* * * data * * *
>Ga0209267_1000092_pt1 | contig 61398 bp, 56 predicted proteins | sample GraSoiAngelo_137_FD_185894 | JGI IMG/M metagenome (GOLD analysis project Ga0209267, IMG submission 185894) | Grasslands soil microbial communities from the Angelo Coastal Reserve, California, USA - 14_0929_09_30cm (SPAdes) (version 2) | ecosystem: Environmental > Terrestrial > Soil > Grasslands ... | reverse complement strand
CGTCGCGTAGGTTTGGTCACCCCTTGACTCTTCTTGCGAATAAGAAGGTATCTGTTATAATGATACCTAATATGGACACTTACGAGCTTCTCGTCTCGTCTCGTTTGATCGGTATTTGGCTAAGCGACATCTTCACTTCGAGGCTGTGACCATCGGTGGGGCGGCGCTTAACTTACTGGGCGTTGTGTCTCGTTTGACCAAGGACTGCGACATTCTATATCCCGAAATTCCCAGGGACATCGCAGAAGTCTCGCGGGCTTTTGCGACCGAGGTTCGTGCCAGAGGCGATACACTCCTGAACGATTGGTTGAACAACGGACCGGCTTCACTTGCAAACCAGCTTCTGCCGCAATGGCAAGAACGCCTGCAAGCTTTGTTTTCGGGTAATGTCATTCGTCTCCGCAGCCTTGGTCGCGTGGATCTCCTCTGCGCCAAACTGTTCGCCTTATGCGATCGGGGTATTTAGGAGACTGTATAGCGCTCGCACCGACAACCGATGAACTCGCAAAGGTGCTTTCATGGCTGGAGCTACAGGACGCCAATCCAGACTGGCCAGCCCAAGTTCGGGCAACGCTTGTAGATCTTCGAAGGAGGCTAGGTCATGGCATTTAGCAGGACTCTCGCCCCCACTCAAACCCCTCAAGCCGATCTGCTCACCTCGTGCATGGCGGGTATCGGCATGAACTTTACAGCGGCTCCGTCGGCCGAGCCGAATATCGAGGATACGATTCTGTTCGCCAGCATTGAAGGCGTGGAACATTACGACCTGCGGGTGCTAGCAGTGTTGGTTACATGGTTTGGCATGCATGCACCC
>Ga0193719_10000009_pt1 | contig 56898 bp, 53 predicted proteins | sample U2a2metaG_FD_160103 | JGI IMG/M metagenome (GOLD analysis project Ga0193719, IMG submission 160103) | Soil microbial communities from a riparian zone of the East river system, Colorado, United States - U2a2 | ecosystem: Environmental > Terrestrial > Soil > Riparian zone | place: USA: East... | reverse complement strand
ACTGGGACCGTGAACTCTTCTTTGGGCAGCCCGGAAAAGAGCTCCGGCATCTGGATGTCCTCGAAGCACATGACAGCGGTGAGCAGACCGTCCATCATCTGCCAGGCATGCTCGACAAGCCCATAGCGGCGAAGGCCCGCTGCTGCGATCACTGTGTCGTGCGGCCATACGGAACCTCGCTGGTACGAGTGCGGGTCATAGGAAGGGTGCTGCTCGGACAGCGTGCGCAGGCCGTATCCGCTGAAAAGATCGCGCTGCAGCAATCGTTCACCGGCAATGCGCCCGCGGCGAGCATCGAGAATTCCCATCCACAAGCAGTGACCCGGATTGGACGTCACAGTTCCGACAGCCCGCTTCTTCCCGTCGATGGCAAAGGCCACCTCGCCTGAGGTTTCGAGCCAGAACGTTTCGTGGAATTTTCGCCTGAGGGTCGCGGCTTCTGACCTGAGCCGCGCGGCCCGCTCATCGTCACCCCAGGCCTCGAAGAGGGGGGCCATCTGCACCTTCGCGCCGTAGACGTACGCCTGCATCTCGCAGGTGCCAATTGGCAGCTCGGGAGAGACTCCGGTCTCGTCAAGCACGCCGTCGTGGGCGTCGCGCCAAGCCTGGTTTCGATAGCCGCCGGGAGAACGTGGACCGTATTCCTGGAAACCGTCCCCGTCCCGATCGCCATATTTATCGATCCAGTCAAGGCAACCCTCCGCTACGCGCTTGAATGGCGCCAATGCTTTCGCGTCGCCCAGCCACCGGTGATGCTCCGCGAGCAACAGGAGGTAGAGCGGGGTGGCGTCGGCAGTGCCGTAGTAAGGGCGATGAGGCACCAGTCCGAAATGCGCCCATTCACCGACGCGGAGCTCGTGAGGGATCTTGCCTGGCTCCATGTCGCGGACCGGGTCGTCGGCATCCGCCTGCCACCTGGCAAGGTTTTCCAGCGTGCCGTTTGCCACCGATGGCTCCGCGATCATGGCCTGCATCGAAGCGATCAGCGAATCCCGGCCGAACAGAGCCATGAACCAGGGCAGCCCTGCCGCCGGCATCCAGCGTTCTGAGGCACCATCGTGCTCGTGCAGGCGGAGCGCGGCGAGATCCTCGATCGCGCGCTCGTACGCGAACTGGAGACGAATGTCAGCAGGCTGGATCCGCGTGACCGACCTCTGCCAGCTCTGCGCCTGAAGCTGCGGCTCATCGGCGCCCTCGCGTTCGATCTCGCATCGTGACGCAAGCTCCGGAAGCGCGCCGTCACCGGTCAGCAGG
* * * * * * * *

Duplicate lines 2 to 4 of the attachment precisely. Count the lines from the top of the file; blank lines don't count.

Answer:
CGTCGCGTAGGTTTGGTCACCCCTTGACTCTTCTTGCGAATAAGAAGGTATCTGTTATAATGATACCTAATATGGACACTTACGAGCTTCTCGTCTCGTCTCGTTTGATCGGTATTTGGCTAAGCGACATCTTCACTTCGAGGCTGTGACCATCGGTGGGGCGGCGCTTAACTTACTGGGCGTTGTGTCTCGTTTGACCAAGGACTGCGACATTCTATATCCCGAAATTCCCAGGGACATCGCAGAAGTCTCGCGGGCTTTTGCGACCGAGGTTCGTGCCAGAGGCGATACACTCCTGAACGATTGGTTGAACAACGGACCGGCTTCACTTGCAAACCAGCTTCTGCCGCAATGGCAAGAACGCCTGCAAGCTTTGTTTTCGGGTAATGTCATTCGTCTCCGCAGCCTTGGTCGCGTGGATCTCCTCTGCGCCAAACTGTTCGCCTTATGCGATCGGGGTATTTAGGAGACTGTATAGCGCTCGCACCGACAACCGATGAACTCGCAAAGGTGCTTTCATGGCTGGAGCTACAGGACGCCAATCCAGACTGGCCAGCCCAAGTTCGGGCAACGCTTGTAGATCTTCGAAGGAGGCTAGGTCATGGCATTTAGCAGGACTCTCGCCCCCACTCAAACCCCTCAAGCCGATCTGCTCACCTCGTGCATGGCGGGTATCGGCATGAACTTTACAGCGGCTCCGTCGGCCGAGCCGAATATCGAGGATACGATTCTGTTCGCCAGCATTGAAGGCGTGGAACATTACGACCTGCGGGTGCTAGCAGTGTTGGTTACATGGTTTGGCATGCATGCACCC
>Ga0193719_10000009_pt1 | contig 56898 bp, 53 predicted proteins | sample U2a2metaG_FD_160103 | JGI IMG/M metagenome (GOLD analysis project Ga0193719, IMG submission 160103) | Soil microbial communities from a riparian zone of the East river system, Colorado, United States - U2a2 | ecosystem: Environmental > Terrestrial > Soil > Riparian zone | place: USA: East... | reverse complement strand
ACTGGGACCGTGAACTCTTCTTTGGGCAGCCCGGAAAAGAGCTCCGGCATCTGGATGTCCTCGAAGCACATGACAGCGGTGAGCAGACCGTCCATCATCTGCCAGGCATGCTCGACAAGCCCATAGCGGCGAAGGCCCGCTGCTGCGATCACTGTGTCGTGCGGCCATACGGAACCTCGCTGGTACGAGTGCGGGTCATAGGAAGGGTGCTGCTCGGACAGCGTGCGCAGGCCGTATCCGCTGAAAAGATCGCGCTGCAGCAATCGTTCACCGGCAATGCGCCCGCGGCGAGCATCGAGAATTCCCATCCACAAGCAGTGACCCGGATTGGACGTCACAGTTCCGACAGCCCGCTTCTTCCCGTCGATGGCAAAGGCCACCTCGCCTGAGGTTTCGAGCCAGAACGTTTCGTGGAATTTTCGCCTGAGGGTCGCGGCTTCTGACCTGAGCCGCGCGGCCCGCTCATCGTCACCCCAGGCCTCGAAGAGGGGGGCCATCTGCACCTTCGCGCCGTAGACGTACGCCTGCATCTCGCAGGTGCCAATTGGCAGCTCGGGAGAGACTCCGGTCTCGTCAAGCACGCCGTCGTGGGCGTCGCGCCAAGCCTGGTTTCGATAGCCGCCGGGAGAACGTGGACCGTATTCCTGGAAACCGTCCCCGTCCCGATCGCCATATTTATCGATCCAGTCAAGGCAACCCTCCGCTACGCGCTTGAATGGCGCCAATGCTTTCGCGTCGCCCAGCCACCGGTGATGCTCCGCGAGCAACAGGAGGTAGAGCGGGGTGGCGTCGGCAGTGCCGTAGTAAGGGCGATGAGGCACCAGTCCGAAATGCGCCCATTCACCGACGCGGAGCTCGTGAGGGATCTTGCCTGGCTCCATGTCGCGGACCGGGTCGTCGGCATCCGCCTGCCACCTGGCAAGGTTTTCCAGCGTGCCGTTTGCCACCGATGGCTCCGCGATCATGGCCTGCATCGAAGCGATCAGCGAATCCCGGCCGAACAGAGCCATGAACCAGGGCAGCCCTGCCGCCGGCATCCAGCGTTCTGAGGCACCATCGTGCTCGTGCAGGCGGAGCGCGGCGAGATCCTCGATCGCGCGCTCGTACGCGAACTGGAGACGAATGTCAGCAGGCTGGATCCGCGTGACCGACCTCTGCCAGCTCTGCGCCTGAAGCTGCGGCTCATCGGCGCCCTCGCGTTCGATCTCGCATCGTGACGCAAGCTCCGGAAGCGCGCCGTCACCGGTCAGCAGG